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November 4, 2009

Breast cancer awareness month ends

Scott Stockdale

Scott StockdaleBreast Cancer Awareness Month is an annual international health campaign organized by major breast cancer charities every October, to increase awareness of the disease and to raise funds for research into its cause, prevention and cure.

The campaign also offers information and support to those affected by breast cancer.

As well as providing a platform for breast cancer charities to raise awareness of their work and of the disease, BCAM is also a prime opportunity to remind women to be aware of the problem.

NBCAM educates women about the importance of early detection. On its website, the Canadian Cancer Society (CCS) – the largest national charitable funder of cancer research - said more and more women are getting mammograms to detect breast cancer in its earliest stages. As a result, breast cancer deaths are on the decline.

CCS studies show the breast cancer incidence rate has declined since 1999 and the breast cancer death rate has declined by more than 30% since 1986. The five-year-survival rate has improved 5% over the last 10 years. Today survival for women with breast cancer aged 40-79 is 89%. For women under 40, the survival rate is 82%, excluding Quebec.

Notwithstanding this decline, CCS estimates that 22,700 women in Canada will be diagnosed with breast cancer in 2009 and approximately 5,400 will die of it. An estimated 180 men will be diagnosed with breast cancer and 50 will die of it, this year. 

During the month of October, many organizations in Canada work to raise awareness of breast cancer with projects like:

1. The Quilt: A Breast Cancer Support Project presents 392 donated quilts for auction online. The funds raised support breast cancer support projects across Canada.

2. The annual Run for the Cure took place Sunday, October 2. The funds raised will be allocated to the Canadian Breast Cancer Foundation to support cancer research, education, diagnosis and treatment across the country.

The CCS encourages women to be proactive in caring for their breast health.

“Breast cancer is the most common cancer among Canadian women,” Heather Logan, Director of Cancer Control Policy, at the CCS said. “We urge Canadian women to learn the facts about this disease. It could save lives.” She stressed that a combination of early detection techniques are the best defense against breast cancer.

The CCS recommends that women have a mammogram every 2 years if they are between the ages of 50 and 69.

And women between the ages of 40 and 49 should discuss their risk of breast cancer and the benefits and risks of mammography with their doctor.

While women 70 or older should talk to their doctor about a screening program; have a clinical breast examination by a trained health professional at least every 2 years, if they are over 40.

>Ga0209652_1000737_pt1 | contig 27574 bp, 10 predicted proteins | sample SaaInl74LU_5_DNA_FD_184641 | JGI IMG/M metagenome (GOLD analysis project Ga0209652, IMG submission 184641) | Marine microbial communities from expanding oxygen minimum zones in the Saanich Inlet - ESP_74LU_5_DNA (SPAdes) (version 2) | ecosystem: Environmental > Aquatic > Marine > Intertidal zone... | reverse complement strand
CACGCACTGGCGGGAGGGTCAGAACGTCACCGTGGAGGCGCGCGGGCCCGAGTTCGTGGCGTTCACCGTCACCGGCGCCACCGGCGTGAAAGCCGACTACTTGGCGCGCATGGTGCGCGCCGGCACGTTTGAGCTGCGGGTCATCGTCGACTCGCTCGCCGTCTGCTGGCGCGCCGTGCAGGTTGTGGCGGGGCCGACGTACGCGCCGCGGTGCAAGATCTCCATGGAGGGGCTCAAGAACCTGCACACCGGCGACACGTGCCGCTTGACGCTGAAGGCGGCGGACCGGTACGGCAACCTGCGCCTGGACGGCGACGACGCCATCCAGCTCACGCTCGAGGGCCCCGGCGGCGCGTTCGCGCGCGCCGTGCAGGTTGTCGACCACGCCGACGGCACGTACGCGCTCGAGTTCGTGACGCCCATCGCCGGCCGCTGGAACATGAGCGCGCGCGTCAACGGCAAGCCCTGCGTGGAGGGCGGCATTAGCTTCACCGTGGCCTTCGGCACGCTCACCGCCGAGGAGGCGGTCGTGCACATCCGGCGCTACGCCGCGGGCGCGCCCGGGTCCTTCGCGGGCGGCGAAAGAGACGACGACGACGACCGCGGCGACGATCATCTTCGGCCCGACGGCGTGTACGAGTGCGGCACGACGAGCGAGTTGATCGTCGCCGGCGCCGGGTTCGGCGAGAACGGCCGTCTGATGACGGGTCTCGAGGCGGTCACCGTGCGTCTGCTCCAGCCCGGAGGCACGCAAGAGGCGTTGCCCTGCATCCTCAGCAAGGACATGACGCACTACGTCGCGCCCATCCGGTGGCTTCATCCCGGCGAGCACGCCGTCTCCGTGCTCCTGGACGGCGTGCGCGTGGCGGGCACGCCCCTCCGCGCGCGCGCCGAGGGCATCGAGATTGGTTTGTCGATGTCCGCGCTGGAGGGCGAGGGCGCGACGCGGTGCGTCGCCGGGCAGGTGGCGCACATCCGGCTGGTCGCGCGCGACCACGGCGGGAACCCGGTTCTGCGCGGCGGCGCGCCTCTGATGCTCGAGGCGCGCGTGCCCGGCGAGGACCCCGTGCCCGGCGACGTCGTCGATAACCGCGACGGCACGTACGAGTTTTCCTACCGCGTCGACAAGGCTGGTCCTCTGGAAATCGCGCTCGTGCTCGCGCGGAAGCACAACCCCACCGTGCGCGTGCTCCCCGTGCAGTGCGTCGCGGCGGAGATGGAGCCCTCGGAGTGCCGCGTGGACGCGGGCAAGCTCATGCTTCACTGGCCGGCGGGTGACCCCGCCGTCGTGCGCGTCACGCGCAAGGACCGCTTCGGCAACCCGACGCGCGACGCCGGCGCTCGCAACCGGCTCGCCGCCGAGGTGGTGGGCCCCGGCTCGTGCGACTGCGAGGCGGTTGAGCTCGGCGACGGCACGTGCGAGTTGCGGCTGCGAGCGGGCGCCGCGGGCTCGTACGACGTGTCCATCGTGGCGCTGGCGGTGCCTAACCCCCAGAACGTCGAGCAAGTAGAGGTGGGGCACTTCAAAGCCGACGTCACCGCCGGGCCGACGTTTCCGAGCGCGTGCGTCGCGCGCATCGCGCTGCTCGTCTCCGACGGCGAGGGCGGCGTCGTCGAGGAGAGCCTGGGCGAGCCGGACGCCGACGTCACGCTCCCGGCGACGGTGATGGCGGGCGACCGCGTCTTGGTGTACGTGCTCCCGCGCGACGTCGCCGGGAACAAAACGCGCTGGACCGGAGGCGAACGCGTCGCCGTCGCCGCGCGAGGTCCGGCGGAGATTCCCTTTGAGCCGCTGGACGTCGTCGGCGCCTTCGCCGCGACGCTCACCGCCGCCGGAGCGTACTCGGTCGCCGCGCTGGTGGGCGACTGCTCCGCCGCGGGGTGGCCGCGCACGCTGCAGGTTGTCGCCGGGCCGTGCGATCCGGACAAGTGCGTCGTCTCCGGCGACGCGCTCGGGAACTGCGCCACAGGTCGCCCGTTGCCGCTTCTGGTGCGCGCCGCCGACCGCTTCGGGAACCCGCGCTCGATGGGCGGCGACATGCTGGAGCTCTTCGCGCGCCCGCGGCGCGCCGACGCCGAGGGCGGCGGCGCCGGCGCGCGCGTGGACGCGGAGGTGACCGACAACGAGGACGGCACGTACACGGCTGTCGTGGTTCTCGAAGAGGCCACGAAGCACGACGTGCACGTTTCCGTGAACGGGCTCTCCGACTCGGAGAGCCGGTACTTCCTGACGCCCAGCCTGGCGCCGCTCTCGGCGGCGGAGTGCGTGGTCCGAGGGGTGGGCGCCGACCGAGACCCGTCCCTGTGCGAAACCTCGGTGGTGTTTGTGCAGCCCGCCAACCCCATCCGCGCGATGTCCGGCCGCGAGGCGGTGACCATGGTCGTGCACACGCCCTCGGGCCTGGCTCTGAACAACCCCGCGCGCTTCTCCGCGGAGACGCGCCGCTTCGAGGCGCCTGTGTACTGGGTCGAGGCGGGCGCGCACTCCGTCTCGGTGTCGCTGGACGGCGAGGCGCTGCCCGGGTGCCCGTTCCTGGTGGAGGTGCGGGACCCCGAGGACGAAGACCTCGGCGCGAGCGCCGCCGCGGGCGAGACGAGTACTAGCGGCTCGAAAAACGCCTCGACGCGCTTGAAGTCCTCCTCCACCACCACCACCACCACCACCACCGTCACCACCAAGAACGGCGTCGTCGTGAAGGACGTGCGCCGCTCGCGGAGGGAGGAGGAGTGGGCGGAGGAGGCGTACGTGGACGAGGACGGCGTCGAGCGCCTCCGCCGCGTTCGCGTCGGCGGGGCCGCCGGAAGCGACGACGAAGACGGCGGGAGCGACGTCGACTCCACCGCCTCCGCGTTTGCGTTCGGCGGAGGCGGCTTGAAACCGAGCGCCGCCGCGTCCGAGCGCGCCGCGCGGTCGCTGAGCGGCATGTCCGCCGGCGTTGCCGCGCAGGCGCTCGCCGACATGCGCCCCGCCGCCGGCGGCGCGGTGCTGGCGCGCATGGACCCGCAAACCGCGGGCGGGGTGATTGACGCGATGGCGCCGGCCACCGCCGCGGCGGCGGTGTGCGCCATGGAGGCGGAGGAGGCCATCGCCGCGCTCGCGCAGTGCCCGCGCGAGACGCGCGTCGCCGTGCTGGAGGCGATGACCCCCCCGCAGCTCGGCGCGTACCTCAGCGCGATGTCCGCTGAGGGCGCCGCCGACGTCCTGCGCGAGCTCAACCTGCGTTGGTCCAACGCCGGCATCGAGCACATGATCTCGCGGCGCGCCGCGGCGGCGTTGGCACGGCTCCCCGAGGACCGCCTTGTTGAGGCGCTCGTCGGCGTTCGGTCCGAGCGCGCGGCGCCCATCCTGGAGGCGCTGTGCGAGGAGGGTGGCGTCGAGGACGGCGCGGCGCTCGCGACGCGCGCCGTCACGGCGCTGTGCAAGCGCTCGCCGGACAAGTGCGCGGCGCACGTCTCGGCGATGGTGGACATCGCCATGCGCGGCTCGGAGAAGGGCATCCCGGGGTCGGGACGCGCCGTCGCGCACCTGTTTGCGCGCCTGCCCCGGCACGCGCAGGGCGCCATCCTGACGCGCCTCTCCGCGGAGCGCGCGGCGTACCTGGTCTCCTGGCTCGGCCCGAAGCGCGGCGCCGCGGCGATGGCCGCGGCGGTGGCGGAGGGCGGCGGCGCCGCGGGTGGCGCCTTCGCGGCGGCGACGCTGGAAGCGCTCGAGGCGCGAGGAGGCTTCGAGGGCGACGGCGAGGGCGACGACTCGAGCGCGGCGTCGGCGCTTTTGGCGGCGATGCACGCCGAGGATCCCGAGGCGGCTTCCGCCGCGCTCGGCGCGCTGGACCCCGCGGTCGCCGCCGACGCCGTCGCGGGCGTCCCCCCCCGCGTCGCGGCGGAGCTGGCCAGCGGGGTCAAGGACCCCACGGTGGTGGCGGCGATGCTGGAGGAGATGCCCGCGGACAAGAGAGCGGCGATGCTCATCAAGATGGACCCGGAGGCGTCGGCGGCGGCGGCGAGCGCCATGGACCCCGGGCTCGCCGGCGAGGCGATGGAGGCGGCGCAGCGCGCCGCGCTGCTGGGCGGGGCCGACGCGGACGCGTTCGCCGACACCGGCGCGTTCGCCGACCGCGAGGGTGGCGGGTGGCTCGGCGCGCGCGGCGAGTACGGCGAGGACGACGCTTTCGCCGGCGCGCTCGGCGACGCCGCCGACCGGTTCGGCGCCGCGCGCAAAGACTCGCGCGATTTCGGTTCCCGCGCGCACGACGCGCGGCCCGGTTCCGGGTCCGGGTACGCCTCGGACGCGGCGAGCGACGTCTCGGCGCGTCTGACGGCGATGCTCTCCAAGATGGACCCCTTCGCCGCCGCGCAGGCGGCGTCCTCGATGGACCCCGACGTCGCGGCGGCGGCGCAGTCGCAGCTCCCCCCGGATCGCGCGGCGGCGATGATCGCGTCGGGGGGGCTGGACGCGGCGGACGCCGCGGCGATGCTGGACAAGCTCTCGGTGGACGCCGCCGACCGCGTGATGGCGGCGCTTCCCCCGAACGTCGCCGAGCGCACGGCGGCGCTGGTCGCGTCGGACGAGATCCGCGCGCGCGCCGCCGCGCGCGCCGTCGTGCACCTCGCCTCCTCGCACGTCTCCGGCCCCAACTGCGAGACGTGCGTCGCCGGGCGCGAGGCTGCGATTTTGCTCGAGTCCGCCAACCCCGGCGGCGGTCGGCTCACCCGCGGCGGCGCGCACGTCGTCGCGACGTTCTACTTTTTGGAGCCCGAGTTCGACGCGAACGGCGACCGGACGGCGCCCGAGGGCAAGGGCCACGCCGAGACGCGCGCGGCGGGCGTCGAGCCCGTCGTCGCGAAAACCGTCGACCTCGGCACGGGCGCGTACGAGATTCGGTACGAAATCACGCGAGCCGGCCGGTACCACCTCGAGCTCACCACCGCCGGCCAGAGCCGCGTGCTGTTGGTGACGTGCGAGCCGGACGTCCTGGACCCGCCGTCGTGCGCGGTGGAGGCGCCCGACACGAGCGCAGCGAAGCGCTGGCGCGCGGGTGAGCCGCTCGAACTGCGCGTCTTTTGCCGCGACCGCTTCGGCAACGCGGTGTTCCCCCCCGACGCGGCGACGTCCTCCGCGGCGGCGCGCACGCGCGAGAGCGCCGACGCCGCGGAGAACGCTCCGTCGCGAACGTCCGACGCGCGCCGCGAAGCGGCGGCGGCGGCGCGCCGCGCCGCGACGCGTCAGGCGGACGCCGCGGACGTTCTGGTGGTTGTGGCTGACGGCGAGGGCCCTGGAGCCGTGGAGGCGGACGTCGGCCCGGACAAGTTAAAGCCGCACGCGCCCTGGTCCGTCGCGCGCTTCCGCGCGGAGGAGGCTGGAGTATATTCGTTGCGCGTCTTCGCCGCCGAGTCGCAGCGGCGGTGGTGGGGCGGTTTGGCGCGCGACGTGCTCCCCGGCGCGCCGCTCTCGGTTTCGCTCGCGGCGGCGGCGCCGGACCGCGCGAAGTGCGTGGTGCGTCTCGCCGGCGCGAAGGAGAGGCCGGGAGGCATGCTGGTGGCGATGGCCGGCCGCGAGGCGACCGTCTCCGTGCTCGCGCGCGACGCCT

And women should consider doing breast self-examination and report changes to their doctors.

During BCAM each October, people raise money by organizing activities such as theme parties or a “pink day”, when employees wear pink clothing or accessories at work. The money raised is donated to the organizers' choice of breast cancer care or research projects.

AstraZeneca, which manufactures breast cancer drugs Arimidex and Tamoxifen, founded the NBCAM in 1985. The number of companies promoting breast cancer awareness had increased substantially over the years.

In 1993, Estee Lauder Companies founded The Breast Cancer Research Foundation and established the Pink Ribbon as its symbol. In the fall of 1991, the Susan G. Komen Foundation handed out Pink Ribbons to participants in its New York City race for breast cancer survivors. Estee Lauder Companies has also arranged to have more than a dozen world-famous landmarks illuminated in pink light to draw attention to the importance of mammography screening, as well as the research for finding ways to cure and prevent breast cancer.

The term “Pinkwashing” has been used by Breast Cancer Action to describe the actions of companies which manufacture and use chemicals which show a link with breast cancer and at the same time publicly support charities focused on curing the disease. Other criticisms center on the marketing of “pink products” and tie ins, citing that more money is spent marketing these campaigns than is donated to the cause.

The Race for a Cure is an example of a NBCAM campaign event which has attracted widespread support. It began in October 1983, in Dallas, Texas, with 800 participants and grew to 1.3million participants in 2002, in over 100 U.S. Cities. The event is also being held in other parts of the world.

Meanwhile, The Cancer Prevention Coalition has criticized the basic message of NBCAM as a form of victim blaming because it focuses on early detection and treatment while ignoring environmental factors. 

According to Aaron Blair, PhD, chief of the Occupational Epidemiology Branch in National Cancer Institute's Division of Cancer Epidemiology and Genetics, for breast cancer, hormone use is one of the major factors affecting risk.

Critics claim that drug, chemical and biotechnology companies have a vested interest treating the disease rather than finding ways to minimize it rate of incidence.

Recent studies show that breast cancer is linked to several environmental and genetic factors which can be controlled or mitigated.

Scott Stockdale is a freelance writer based in Toronto. 

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